Just in time for Valentine’s Day, on Tuesday the Senate released its labor of love, the much-anticipated Cybersecurity Act of 2012, a bipartisan bill aiming to provide the government and private sector with resources to protect the nation’s critical infrastructure from mounting cyber attacks.

As a collaborative effort of members from the Senate Committees on Commerce, Homeland Security and Governmental Affairs, and Intelligence, the bill is being cosponsored by Sens. Joe Lieberman (I-Conn.), Susan Collins (R-Maine), Jay Rockefeller (D-W.Va.) and Dianne Feinstein (D-Cali.).

Breaking down the 205-page bill, the measures included intend to: determine the greatest cyber vulnerabilities; protect the nation’s most critical infrastructure; protect and promote innovation; improve information sharing while protecting privacy and civil liberties; improve the security of the federal government’s networks; clarify the roles of federal agencies; strengthen the cybersecurity workforce; and coordinate cybersecurity research and development.

And while the Senate has touted support from tech industry titans like Cisco, Oracle, TechAmerica and the Business Software Alliance, in addition to the Washington Post, not everyone is on board with the bill.

At a hearing for the legislation held Thursday by the Senate Committee on Homeland Security and Government Affairs (HSGAC), the US Chamber of Commerce’s Thomas Ridge, chairman of the organization’s National Security Task Force, said that the Chamber, representing over three million businesses, would not back the bill in its current form.

“Instead of adding to the regulatory burden, Congress should work to reduce the fragmented rules and bureaucracies placed on industry,” testified Ridge. “The optimal way forward will not be found in layering additional regulations on the business community.”

Meanwhile, not all senators are endorsing the bill either.  Joining the session, HSGAC member Sen. John McCain (R-Ariz.) said the legislation is an offshoot of other failed cyber bills introduced year-upon-year and “has already been placed on the calendar by the majority leader, without a single markup or any executive business meeting by any committee of relevant jurisdiction” – a move he called “wrong.”

“To suggest that this bill should move directly to the Senate Floor because it has ‘been around’ since 2009 is outrageous,” said McCain.  “In addition to these valid process concerns, I also have policy issues with the bill.”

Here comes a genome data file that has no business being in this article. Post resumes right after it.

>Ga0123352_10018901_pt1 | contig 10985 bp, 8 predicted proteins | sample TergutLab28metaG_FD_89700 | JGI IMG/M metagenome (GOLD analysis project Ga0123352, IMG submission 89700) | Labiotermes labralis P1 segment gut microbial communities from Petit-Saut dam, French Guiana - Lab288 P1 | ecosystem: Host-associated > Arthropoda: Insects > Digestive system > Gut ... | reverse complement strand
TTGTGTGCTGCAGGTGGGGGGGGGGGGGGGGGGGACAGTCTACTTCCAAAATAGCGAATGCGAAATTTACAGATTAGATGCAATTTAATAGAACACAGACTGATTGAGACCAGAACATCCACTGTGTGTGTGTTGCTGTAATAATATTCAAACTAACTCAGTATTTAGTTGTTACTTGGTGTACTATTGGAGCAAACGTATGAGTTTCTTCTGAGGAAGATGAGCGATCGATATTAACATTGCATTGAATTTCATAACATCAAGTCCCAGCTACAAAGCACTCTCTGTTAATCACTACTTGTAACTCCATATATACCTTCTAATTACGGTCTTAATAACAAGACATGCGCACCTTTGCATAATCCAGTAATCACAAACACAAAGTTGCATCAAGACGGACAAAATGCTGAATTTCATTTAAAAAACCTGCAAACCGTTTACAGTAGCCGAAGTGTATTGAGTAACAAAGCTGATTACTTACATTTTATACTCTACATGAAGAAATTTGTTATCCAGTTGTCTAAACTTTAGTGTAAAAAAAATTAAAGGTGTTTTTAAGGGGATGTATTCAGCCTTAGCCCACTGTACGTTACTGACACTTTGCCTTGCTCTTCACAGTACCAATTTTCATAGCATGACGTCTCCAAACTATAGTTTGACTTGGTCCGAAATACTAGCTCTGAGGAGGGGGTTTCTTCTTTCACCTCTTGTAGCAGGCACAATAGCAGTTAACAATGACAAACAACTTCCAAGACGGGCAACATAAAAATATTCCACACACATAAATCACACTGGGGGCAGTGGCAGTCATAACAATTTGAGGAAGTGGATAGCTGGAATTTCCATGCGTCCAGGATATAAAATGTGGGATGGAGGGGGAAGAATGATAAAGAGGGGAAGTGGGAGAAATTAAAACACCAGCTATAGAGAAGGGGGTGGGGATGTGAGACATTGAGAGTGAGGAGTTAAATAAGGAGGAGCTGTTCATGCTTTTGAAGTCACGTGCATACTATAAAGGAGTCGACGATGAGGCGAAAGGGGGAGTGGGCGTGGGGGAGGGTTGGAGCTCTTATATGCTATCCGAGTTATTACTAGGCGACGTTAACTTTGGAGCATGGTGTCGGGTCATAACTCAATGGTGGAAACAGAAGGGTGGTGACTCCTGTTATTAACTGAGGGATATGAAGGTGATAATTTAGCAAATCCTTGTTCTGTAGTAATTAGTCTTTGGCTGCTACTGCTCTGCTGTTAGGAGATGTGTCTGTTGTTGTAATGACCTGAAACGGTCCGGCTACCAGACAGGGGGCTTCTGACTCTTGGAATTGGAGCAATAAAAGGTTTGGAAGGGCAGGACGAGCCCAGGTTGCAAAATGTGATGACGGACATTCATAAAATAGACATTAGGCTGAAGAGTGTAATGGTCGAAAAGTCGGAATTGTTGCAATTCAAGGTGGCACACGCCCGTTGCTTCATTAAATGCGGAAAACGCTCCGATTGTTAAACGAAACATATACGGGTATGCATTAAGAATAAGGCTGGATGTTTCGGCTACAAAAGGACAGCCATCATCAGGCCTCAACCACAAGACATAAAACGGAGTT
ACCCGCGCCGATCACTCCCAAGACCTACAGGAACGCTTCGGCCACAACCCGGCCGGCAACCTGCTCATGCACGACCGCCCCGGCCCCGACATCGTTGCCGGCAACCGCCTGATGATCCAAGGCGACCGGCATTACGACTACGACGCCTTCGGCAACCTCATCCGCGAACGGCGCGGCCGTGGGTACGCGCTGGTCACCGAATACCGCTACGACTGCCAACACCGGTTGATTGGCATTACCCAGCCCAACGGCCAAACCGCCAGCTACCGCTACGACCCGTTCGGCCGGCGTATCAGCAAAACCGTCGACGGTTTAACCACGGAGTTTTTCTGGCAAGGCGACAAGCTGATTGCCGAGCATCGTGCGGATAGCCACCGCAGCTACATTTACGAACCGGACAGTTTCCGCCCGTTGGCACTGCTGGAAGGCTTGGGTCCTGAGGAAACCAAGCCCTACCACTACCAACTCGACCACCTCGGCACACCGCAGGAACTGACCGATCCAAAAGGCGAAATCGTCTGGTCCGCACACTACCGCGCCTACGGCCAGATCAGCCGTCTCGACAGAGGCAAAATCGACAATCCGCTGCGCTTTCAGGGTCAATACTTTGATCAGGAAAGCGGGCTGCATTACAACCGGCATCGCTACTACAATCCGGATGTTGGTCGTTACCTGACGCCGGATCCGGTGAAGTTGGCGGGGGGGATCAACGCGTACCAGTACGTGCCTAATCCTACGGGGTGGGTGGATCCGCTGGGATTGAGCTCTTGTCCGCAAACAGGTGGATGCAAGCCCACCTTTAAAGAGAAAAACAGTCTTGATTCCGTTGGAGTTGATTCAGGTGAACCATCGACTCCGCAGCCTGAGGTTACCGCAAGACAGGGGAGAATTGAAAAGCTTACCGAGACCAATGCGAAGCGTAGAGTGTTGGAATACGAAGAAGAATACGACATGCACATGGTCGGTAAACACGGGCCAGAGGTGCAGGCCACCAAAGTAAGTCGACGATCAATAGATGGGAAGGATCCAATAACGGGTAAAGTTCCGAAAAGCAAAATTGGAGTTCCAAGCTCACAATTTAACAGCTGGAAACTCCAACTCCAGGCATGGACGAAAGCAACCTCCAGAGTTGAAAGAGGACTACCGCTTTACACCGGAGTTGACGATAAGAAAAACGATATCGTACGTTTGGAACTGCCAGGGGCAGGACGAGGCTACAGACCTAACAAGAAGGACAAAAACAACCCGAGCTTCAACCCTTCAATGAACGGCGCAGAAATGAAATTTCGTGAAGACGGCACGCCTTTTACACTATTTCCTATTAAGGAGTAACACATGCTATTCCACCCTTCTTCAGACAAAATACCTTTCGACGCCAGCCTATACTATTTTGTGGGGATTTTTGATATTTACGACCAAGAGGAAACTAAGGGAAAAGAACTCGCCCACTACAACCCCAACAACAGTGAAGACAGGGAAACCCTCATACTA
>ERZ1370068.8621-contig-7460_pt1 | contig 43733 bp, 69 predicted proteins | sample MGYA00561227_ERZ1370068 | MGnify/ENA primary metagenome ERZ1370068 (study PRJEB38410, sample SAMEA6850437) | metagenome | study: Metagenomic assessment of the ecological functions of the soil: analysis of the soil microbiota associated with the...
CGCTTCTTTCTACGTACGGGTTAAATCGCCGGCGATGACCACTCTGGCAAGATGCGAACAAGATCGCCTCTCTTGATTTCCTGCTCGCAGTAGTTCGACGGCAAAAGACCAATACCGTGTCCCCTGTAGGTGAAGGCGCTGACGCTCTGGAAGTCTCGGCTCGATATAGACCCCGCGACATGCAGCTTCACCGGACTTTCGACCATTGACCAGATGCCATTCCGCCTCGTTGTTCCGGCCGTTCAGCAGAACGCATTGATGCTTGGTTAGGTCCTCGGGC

McCain went on to say he is worried that the proposed act would carry with it high costs for American taxpayers and would ultimately “stymie job-creation.”  As a solution, the senator vowed that after the Presidents Day recess, he would introduce an alternative cyber bill, which he said already has the support of seven ranking members of relevant Senate committees.

With the alternative bill coming as a curveball to many on the committee, Chairman Lieberman said he was “disappointed” in McCain’s plan, noting that he and Sen. Collins gave every senator “a fair chance” to incorporate their own measures into their legislation.

But beyond the discord, the Cybersecurity Act did manage to muster support in a trio of testimonies from Department of Homeland Security Sec. Janet Napolitano, Center for Strategic and International Studies cyber fellow James Lewis and Microsoft Vice President Scott Charney.

Suggesting that the bill would give businesses, states and local governments the immunities they need to share information about cyber threats or incidents, Sec. Napolitano told the committee she believes it has made “great progress toward reaching a consensus that will help protect the American people, federal government networks and systems and our nation’s critical infrastructure.”

Likewise, Lewis testified, “This bill has much that is good in it.  Other sections, on education, information sharing, research, international cooperation, and on how the federal government secures its systems all make important contributions. Each deserves to be passed. But by themselves, or packaged together as a basket of low hanging fruit, they are inadequate to meet the risks we face today.”

Capping off the HSGAC hearing, Charney commended the committee for addressing cybersecurity, adding that his corporation, Microsoft, supports the new legislation and believes the proposal provides an “appropriate framework” to address the current cyber threats.

“Major emerging economic powers such as China and India are becoming centers of gravity for technology and innovation,” Charney included in his remarks.  “Given that the United States will not have the same market forces at play in the future, the United States must seek other means to continue providing global leadership in cybersecurity.  I believe that what we have seen from Congress, in its extensive deliberations to craft a statutory response to cybersecurity, provides a solid basis for continued US leadership.”

Charney closed with a quote, “Security remains a journey not a destination.”  And thus, with the debates already arising from the Cybersecurity Act of 2012, it seems the journey continues…


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Michelle Kincaid is a DC-based public affairs professional specializing in technology policy. She is creator of the blog CybersecurityNews.org.